The United Nations says its investigation into U.S. airstrikes on Friday in western Afghanistan found "convincing evidence" that the operation killed 90 civilians - 60 of whom were children. VOA's Barry Newhouse reports from Islamabad that U.S. officials say the strikes killed 25 militants and five civilians, but they are continuing an investigation into the incident.
The United Nations weighed in on the disputed air strike just days after Afghan President Hamid Karzai denounced the civilian deaths in the attack.
U.N. spokesman Aleem Siddique called on the international and Afghan military forces to review the conduct of the operation to prevent a repeat of what he called a tragic incident.
"Investigations by UNAMA found convincing evidence, based on the testimony of eyewitnesses, and others, that some 90 civilians were killed, including 60 children, 15 men and 15 women," he said. "This matter is of grave concern to the United Nations, we have repeatedly made clear that the safety and welfare of civilians must be considered above all else during the planning and conduct of all military operations."
Afghan officials who visited the region following Friday's airstrike said locals reported similar death tolls, and disputed that Taliban forces were in the region. The U.S. military said the airstrikes were called in after a group of wanted militants fired on a U.S.-Afghan joint patrol.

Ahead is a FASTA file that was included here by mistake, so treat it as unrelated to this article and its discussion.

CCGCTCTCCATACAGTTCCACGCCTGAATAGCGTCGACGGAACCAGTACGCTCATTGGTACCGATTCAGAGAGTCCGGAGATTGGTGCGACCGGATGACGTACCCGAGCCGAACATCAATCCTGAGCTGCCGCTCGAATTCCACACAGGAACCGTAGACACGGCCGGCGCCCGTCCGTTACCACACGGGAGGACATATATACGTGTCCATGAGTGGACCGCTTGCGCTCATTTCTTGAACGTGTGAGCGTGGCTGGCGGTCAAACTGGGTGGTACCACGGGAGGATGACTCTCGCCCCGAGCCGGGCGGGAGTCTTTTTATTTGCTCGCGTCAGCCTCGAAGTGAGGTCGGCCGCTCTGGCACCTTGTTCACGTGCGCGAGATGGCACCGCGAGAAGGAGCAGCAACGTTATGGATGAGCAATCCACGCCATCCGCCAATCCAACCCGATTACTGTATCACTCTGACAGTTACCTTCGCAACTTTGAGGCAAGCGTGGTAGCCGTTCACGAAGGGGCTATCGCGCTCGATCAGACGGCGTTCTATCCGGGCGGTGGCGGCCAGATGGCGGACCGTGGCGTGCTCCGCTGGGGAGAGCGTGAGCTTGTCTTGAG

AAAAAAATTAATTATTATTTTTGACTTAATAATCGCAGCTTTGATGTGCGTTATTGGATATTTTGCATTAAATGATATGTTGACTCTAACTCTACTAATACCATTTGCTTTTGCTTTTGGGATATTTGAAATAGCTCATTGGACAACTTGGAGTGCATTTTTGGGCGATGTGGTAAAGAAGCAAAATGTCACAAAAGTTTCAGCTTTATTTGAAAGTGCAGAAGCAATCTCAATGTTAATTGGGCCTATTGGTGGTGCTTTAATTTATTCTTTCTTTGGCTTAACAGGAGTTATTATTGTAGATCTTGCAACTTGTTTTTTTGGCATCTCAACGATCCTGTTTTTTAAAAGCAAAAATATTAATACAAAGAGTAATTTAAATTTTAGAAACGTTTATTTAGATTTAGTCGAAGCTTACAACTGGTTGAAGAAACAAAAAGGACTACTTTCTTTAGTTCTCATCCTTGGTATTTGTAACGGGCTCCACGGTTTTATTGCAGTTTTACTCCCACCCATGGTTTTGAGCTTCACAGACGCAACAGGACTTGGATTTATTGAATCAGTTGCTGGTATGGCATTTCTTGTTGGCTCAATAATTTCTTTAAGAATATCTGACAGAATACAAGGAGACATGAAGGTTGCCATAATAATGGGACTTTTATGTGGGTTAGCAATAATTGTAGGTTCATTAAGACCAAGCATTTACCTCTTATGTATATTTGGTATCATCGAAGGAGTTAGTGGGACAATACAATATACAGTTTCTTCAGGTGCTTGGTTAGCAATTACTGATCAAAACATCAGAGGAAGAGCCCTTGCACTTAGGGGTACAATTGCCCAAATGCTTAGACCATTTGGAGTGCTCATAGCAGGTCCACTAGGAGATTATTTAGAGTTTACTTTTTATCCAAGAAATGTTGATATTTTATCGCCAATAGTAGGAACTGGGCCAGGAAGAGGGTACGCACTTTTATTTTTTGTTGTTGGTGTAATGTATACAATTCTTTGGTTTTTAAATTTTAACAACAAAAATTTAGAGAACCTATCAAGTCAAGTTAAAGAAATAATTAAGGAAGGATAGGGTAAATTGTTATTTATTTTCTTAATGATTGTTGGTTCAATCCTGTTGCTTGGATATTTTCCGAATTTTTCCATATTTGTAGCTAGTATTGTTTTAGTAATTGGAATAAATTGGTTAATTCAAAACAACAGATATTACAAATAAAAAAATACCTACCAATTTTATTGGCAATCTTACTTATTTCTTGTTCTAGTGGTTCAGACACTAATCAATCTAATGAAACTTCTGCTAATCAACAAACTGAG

Officers said troops immediately searched the area afterward and reported 25 militants were among the 30 dead.
Pentagon officials say they are concerned about the conflicting reports and are continuing their own investigation. Spokesman Bryan Whitman said he did not know when the investigation would end and its results released. But he told reporters he has received no indication that the initial U.S. account is inaccurate.
In Afghanistan, President Karzai released a statement ordering Afghan ministries to regulate the presence of foreign troops and try to end airstrikes on civilian targets. On Sunday, President Karzai is reported to have fired an Afghan Army general and another officer for their roll in the operation and for concealing information about the deaths.
Mr. Karzai's spokesman Humayun Hamidzada told reporters the government does not want foreign troops to leave Afghanistan, but said their actions must be within the framework of Afghan and international law.
NATO and U.S. military officials insist they take great care in targeting airstrikes, but militants frequently hide in civilian areas.